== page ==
Planar to spatial geodesic grids

At the Center for Geometry and Computational Design (GCD) (Institute for Discrete Mathematics and Geometry) at TU Wien, Musialski and his team developed a method that can be used to calculate what the flat, two-dimensional grid must look like in order to produce exactly the desired three-dimensional shape when it is unfolded. “Our method is based on findings in differential geometry, it is relatively simple and does not require computationally intensive simulations,” says Stefan Pillwein, first author of the current publication.

Suppose you screw ordinary straight bars together at right angles to form a grid, so that a completely regular pattern of small squares is created. Such a grid can be distorted: all angles of the grid change simultaneously, parallel bars remain parallel, and the squares become parallelograms. But this does not change the fact that all bars are in the same plane. The structure is still flat.

The crucial question now is: What happens if the bars are not parallel at the beginning, but are joined together at different angles? “Such a grid can no longer be distorted within the plane,” explains Przemyslaw Musialski. “When you open it up, the bars have to bend. They move out of the plane into the third dimension and form a curved shape.”

At the Center for Geometry and Computational Design (GCD) (Institute for Discrete Mathematics and Geometry) at TU Wien, Musialski and his team developed a method that can be used to calculate what the flat, two-dimensional grid must look like in order to produce exactly the desired three-dimensional shape when it is unfolded. “Our method is based on findings in differential geometry, it is relatively simple and does not require computationally intensive simulations,” says Stefan Pillwein, first author of the current publication.

You can read more in the original paper (this version is adapted and abridged from Source).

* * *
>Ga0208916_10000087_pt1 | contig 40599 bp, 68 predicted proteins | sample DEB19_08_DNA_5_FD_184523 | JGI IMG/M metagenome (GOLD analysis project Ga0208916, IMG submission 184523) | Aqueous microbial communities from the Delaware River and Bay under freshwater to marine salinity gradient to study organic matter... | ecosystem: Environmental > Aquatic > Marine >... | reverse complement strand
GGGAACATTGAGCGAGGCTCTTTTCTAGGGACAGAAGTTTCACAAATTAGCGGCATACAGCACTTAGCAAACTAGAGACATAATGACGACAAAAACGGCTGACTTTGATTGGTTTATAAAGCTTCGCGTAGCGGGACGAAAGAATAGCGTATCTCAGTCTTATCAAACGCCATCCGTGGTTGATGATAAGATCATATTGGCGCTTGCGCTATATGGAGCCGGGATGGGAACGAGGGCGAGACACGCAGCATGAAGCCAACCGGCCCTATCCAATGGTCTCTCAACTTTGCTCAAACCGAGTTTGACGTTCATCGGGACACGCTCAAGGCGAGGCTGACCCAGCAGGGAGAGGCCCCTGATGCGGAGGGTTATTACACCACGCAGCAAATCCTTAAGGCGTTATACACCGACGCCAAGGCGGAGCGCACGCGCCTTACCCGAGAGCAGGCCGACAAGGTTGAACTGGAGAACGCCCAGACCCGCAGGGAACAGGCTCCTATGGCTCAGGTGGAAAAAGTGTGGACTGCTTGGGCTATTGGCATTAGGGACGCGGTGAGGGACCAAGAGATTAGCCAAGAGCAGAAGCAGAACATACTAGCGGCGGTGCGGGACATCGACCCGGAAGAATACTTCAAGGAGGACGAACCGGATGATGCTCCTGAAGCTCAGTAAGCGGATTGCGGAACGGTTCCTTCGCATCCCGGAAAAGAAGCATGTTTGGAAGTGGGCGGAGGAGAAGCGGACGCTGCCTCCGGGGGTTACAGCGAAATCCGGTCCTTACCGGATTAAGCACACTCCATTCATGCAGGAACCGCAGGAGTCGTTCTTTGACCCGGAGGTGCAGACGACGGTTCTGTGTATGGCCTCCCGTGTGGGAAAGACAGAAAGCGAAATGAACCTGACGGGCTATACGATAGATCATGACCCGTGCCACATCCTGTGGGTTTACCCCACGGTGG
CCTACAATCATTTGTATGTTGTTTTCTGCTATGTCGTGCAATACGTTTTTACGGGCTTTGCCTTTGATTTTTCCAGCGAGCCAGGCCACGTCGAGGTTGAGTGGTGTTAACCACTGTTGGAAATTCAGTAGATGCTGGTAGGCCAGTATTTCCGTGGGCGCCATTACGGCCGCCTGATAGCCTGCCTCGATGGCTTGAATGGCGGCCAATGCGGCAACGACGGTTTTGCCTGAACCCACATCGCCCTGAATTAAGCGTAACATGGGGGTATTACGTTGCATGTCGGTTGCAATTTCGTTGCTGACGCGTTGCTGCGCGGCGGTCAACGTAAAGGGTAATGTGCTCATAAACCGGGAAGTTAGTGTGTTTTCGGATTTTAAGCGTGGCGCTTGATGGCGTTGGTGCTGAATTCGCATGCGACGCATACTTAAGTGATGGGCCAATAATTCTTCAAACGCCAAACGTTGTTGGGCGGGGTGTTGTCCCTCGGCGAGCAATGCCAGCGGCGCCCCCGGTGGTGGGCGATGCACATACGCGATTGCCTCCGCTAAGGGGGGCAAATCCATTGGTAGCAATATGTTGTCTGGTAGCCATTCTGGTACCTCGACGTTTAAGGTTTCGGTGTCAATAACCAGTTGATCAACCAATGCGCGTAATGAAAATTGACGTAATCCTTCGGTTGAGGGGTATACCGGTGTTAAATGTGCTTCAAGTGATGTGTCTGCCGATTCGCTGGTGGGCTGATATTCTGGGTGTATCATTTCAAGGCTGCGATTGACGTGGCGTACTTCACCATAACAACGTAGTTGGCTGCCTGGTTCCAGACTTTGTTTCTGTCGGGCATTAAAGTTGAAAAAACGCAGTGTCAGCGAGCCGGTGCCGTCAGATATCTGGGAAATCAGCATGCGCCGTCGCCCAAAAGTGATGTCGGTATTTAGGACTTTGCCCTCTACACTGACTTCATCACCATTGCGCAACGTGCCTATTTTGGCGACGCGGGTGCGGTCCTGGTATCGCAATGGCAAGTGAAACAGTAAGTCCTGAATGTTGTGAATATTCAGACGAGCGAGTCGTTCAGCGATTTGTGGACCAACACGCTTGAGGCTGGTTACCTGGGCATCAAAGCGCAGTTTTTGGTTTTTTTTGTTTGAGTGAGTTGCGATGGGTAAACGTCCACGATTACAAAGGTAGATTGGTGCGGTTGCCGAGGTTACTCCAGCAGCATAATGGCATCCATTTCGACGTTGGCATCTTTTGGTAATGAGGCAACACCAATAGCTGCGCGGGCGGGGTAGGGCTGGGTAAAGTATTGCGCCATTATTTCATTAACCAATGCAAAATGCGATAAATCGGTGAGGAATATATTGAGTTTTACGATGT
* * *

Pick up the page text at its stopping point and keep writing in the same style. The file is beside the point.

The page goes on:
Pillwein, S., Leimer, K., Birsak, M. and Musialski, P., 2020. On elastic geodesic grids and their planar to spatial deployment. arXiv preprint arXiv:2007.00201.

OpenVisSim, a sight-loss simulator

Modern digital simulators are able to replicate and objectively quantify some of the key everyday difficulties associated with visual impairments.

First row: virtual rooms from the simulator. Bottom row: smartphone highlighted in the first pannel, while the last 2 showcase superior and inferior visual field loss. Source

Over 100 million people worldwide live with a chronic visual impairment (VI). The most common causes are glaucoma, agerelated macular degeneration (AMD), and cataracts. Simulations are often used to help communicate the day-to-day challenges that visually impaired individuals may experience. The authors used a Head Mounted Display (HMD) with integrated eyetracking to perform gaze-contingent digital manipulations in virtual or augmented reality (VR/AR). Their software is freely available online (OpenVisSim), and provides a description of multiple different symptoms that can be simulated simultaneously and in real-time.

The current work is focused on glaucoma, because it is often misunderstood. Individuals with this condition often report particular difficulty locating objects in cluttered visual scenes, and also exhibit reduced mobility and increased risk of falls. Additionally, these difficulties tend to be most pronounced when the loss occurs in the inferior visual field, compared to when the loss of vision occurs above the midline. The experimental setup implies 28 individuals that had to perform two tasks in the simulator: object search (locate a smartphone in a house) and visual mobility (navigation). The results show that participants were slower to perform everyday visual-search (VR) and mobility (AR) tasks when experiencing simulated Visual Field Loss (VFL), and as with real patients these difficulties were exacerbated when the VFL was inferior.

Many participants reported feeling anxious when the impairment was active. This was particularly the case when participants were ascending/descending the stairs that led to the AR mobility platform. Interestingly, “climbing stairs” is also a regular source of anxiety for many people with severe vision loss.

You can read more in the original paper (this version is adapted and abridged).

Jones, P.R., Somoskeöy, T., Chow-Wing-Bom, H. and Crabb, D.P., 2020. Seeing other perspectives: evaluating the use of virtual and augmented reality to simulate visual impairments (OpenVisSim). NPJ digital medicine3(1), pp.1-9.

Preparing for the sandworms

Since the trailers for the 2020 movie adaptation of the book “Dune” (written by Frank Herbert, and published in 1965) were released, it is a good moment to refresh our memories and read the original work. Below is a creative animated summary of the plot, to get you started reading the series if you haven’t already. On the same note, if you haven’t watched the first movie which appeared in 1984, a great comparison between the old and new teasers will incite your curiosity to better understand what has changed (or not) in cinematography and storytelling.